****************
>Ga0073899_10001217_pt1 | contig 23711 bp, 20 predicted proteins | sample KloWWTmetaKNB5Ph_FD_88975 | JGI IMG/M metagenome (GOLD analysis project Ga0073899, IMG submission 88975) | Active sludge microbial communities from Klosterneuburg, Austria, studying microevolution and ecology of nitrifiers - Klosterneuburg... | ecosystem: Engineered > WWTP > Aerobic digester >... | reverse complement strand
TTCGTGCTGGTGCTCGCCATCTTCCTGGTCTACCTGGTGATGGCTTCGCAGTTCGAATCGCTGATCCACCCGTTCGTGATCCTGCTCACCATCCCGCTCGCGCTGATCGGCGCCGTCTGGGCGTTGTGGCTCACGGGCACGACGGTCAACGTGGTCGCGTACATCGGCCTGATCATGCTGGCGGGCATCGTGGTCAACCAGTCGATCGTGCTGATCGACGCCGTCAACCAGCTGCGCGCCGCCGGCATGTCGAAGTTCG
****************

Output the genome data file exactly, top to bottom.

>Ga0073899_10001217_pt1 | contig 23711 bp, 20 predicted proteins | sample KloWWTmetaKNB5Ph_FD_88975 | JGI IMG/M metagenome (GOLD analysis project Ga0073899, IMG submission 88975) | Active sludge microbial communities from Klosterneuburg, Austria, studying microevolution and ecology of nitrifiers - Klosterneuburg... | ecosystem: Engineered > WWTP > Aerobic digester >... | reverse complement strand
TTCGTGCTGGTGCTCGCCATCTTCCTGGTCTACCTGGTGATGGCTTCGCAGTTCGAATCGCTGATCCACCCGTTCGTGATCCTGCTCACCATCCCGCTCGCGCTGATCGGCGCCGTCTGGGCGTTGTGGCTCACGGGCACGACGGTCAACGTGGTCGCGTACATCGGCCTGATCATGCTGGCGGGCATCGTGGTCAACCAGTCGATCGTGCTGATCGACGCCGTCAACCAGCTGCGCGCCGCCGGCATGTCGAAGTTCG